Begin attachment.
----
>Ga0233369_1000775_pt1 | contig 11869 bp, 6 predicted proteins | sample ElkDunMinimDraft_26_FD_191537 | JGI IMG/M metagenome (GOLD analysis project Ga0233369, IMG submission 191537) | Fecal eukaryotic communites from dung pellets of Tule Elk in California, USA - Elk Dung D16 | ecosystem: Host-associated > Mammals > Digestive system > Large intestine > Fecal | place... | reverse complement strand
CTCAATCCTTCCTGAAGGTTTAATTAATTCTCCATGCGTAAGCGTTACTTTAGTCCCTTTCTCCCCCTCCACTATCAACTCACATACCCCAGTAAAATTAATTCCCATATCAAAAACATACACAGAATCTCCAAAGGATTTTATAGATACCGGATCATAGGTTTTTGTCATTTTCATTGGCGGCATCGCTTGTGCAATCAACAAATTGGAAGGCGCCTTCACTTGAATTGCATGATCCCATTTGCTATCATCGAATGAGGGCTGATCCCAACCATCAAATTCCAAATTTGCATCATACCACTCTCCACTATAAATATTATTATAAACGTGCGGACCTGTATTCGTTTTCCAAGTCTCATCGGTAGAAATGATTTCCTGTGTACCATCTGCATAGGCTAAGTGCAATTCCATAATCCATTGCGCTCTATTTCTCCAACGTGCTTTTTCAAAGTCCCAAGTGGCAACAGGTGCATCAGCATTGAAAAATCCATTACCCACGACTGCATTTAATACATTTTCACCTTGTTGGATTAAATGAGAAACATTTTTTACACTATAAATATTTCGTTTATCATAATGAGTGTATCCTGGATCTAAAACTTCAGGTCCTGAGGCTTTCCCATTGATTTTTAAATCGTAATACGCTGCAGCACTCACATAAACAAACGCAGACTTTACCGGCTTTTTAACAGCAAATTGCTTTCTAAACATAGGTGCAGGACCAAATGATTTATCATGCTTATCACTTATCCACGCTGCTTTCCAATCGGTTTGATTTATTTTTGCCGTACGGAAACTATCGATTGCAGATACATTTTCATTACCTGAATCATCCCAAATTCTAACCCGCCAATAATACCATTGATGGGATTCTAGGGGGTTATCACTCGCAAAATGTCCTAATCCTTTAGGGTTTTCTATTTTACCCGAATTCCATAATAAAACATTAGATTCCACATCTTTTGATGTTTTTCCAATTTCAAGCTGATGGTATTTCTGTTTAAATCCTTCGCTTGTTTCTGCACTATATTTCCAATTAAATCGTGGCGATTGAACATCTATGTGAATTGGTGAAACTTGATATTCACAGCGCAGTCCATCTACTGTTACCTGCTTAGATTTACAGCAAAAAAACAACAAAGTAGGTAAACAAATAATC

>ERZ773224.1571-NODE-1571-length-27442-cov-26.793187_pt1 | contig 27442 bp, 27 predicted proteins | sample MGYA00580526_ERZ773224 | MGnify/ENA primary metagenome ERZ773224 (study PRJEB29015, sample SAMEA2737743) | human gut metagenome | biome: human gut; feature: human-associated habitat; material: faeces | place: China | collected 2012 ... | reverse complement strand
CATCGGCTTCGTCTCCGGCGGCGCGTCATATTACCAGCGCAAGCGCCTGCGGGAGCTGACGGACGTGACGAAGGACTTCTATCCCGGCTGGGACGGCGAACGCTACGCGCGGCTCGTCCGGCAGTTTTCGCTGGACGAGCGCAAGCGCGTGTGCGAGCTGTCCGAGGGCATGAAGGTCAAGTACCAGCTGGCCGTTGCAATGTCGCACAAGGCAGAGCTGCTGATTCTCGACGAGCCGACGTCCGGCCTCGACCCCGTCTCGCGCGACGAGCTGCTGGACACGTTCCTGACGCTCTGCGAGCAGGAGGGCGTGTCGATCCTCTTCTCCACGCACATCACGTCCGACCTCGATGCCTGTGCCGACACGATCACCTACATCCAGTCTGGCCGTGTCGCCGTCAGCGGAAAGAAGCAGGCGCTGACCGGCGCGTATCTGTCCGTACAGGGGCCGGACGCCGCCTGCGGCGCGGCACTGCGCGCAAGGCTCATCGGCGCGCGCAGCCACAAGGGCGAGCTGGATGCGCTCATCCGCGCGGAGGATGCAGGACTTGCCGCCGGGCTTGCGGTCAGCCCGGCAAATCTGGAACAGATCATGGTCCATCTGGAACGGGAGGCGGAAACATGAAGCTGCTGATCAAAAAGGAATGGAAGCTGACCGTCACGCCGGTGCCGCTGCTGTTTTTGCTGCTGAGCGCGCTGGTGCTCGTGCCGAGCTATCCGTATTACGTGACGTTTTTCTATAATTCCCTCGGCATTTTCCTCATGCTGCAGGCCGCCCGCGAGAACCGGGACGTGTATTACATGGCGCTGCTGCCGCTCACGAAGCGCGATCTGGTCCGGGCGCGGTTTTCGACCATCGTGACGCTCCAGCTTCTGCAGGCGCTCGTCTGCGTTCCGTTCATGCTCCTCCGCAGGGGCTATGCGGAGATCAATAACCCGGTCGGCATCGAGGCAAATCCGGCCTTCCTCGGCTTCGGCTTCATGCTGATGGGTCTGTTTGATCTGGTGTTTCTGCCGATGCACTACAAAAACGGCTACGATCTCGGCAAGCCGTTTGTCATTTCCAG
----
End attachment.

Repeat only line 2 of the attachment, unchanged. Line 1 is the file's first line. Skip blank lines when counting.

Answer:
CTCAATCCTTCCTGAAGGTTTAATTAATTCTCCATGCGTAAGCGTTACTTTAGTCCCTTTCTCCCCCTCCACTATCAACTCACATACCCCAGTAAAATTAATTCCCATATCAAAAACATACACAGAATCTCCAAAGGATTTTATAGATACCGGATCATAGGTTTTTGTCATTTTCATTGGCGGCATCGCTTGTGCAATCAACAAATTGGAAGGCGCCTTCACTTGAATTGCATGATCCCATTTGCTATCATCGAATGAGGGCTGATCCCAACCATCAAATTCCAAATTTGCATCATACCACTCTCCACTATAAATATTATTATAAACGTGCGGACCTGTATTCGTTTTCCAAGTCTCATCGGTAGAAATGATTTCCTGTGTACCATCTGCATAGGCTAAGTGCAATTCCATAATCCATTGCGCTCTATTTCTCCAACGTGCTTTTTCAAAGTCCCAAGTGGCAACAGGTGCATCAGCATTGAAAAATCCATTACCCACGACTGCATTTAATACATTTTCACCTTGTTGGATTAAATGAGAAACATTTTTTACACTATAAATATTTCGTTTATCATAATGAGTGTATCCTGGATCTAAAACTTCAGGTCCTGAGGCTTTCCCATTGATTTTTAAATCGTAATACGCTGCAGCACTCACATAAACAAACGCAGACTTTACCGGCTTTTTAACAGCAAATTGCTTTCTAAACATAGGTGCAGGACCAAATGATTTATCATGCTTATCACTTATCCACGCTGCTTTCCAATCGGTTTGATTTATTTTTGCCGTACGGAAACTATCGATTGCAGATACATTTTCATTACCTGAATCATCCCAAATTCTAACCCGCCAATAATACCATTGATGGGATTCTAGGGGGTTATCACTCGCAAAATGTCCTAATCCTTTAGGGTTTTCTATTTTACCCGAATTCCATAATAAAACATTAGATTCCACATCTTTTGATGTTTTTCCAATTTCAAGCTGATGGTATTTCTGTTTAAATCCTTCGCTTGTTTCTGCACTATATTTCCAATTAAATCGTGGCGATTGAACATCTATGTGAATTGGTGAAACTTGATATTCACAGCGCAGTCCATCTACTGTTACCTGCTTAGATTTACAGCAAAAAAACAACAAAGTAGGTAAACAAATAATC